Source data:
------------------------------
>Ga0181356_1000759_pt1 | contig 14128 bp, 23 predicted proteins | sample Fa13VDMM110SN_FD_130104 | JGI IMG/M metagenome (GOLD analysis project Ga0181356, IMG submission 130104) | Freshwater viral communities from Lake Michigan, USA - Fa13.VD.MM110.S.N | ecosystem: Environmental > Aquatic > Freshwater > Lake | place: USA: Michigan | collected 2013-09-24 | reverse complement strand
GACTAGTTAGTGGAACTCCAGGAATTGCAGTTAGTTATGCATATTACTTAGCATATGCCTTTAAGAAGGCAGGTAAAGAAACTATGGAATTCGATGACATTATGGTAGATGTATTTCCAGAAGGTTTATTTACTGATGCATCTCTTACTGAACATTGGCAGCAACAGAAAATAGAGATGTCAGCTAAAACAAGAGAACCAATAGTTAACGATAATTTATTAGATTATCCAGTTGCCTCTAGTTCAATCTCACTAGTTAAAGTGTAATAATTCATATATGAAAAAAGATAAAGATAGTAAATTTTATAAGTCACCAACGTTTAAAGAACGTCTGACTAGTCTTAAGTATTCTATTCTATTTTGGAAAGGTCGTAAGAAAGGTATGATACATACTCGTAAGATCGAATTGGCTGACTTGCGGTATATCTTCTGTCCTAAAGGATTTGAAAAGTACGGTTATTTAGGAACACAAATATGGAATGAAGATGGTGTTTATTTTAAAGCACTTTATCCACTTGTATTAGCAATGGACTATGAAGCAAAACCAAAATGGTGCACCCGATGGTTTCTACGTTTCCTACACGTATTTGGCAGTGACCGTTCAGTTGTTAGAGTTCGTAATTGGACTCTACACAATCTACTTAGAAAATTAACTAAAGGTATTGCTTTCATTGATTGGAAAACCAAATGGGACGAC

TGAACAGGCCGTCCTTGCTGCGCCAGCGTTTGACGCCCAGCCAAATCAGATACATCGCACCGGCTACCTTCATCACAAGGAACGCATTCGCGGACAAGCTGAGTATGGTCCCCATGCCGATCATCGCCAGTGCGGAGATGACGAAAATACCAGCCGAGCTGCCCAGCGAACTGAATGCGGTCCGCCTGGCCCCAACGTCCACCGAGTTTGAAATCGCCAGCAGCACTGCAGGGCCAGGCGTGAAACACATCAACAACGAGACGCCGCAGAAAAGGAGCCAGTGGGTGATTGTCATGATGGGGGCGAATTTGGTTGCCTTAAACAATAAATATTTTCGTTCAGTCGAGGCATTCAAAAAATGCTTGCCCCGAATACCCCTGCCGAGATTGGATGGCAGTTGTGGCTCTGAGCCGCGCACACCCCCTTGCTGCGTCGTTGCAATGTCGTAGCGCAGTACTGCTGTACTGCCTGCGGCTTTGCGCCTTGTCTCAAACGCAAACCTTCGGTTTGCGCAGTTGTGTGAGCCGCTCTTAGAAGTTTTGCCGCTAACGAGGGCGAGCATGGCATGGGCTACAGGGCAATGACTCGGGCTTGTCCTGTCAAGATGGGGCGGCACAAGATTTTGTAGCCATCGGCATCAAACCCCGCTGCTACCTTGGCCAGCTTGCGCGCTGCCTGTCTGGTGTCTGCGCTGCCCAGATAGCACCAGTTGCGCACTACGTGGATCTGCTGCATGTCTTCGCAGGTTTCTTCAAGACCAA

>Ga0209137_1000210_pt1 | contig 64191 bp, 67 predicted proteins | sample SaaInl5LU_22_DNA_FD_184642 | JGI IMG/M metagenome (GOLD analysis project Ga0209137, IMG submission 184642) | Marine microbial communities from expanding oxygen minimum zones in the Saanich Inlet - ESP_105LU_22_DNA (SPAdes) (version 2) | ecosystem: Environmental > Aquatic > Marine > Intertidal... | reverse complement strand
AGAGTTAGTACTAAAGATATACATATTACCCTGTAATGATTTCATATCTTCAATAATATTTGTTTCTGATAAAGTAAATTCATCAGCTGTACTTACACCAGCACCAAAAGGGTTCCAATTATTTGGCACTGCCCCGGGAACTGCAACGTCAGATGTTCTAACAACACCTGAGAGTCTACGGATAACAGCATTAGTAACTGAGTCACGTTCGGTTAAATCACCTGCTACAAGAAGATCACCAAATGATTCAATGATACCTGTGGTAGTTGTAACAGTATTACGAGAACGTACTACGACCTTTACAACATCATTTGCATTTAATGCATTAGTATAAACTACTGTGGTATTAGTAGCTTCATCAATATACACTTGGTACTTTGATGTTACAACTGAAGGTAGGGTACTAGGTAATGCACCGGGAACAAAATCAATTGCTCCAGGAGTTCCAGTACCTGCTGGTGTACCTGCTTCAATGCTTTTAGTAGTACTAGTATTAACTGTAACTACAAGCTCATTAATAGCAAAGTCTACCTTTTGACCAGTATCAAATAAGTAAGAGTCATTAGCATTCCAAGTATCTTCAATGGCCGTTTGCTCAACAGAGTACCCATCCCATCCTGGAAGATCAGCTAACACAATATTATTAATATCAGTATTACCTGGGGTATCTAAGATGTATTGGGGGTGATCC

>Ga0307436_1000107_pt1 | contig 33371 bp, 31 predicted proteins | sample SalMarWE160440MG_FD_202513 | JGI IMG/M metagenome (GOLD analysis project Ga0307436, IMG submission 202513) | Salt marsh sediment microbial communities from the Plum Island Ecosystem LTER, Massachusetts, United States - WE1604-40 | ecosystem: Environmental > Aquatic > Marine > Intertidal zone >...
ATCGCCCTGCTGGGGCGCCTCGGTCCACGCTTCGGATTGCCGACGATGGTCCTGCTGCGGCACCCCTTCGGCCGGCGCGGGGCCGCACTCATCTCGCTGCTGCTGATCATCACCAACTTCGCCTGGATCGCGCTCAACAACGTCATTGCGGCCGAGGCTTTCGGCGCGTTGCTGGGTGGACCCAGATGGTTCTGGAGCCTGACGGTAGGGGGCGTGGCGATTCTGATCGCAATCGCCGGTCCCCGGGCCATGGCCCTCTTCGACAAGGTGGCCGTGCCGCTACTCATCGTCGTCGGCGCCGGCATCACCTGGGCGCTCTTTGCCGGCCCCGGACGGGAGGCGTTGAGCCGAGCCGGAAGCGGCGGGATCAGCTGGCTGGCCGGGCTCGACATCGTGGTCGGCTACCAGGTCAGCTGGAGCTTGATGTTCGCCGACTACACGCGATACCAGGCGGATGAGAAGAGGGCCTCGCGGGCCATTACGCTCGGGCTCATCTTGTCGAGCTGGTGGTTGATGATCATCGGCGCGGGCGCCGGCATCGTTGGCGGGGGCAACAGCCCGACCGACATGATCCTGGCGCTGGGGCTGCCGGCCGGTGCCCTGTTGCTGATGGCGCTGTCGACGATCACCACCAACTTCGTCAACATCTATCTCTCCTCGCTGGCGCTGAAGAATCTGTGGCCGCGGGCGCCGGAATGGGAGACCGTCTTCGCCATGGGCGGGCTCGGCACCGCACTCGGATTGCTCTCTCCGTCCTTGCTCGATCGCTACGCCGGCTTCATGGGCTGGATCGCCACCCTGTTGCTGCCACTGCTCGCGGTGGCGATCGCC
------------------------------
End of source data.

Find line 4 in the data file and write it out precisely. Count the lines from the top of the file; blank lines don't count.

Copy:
>Ga0209137_1000210_pt1 | contig 64191 bp, 67 predicted proteins | sample SaaInl5LU_22_DNA_FD_184642 | JGI IMG/M metagenome (GOLD analysis project Ga0209137, IMG submission 184642) | Marine microbial communities from expanding oxygen minimum zones in the Saanich Inlet - ESP_105LU_22_DNA (SPAdes) (version 2) | ecosystem: Environmental > Aquatic > Marine > Intertidal... | reverse complement strand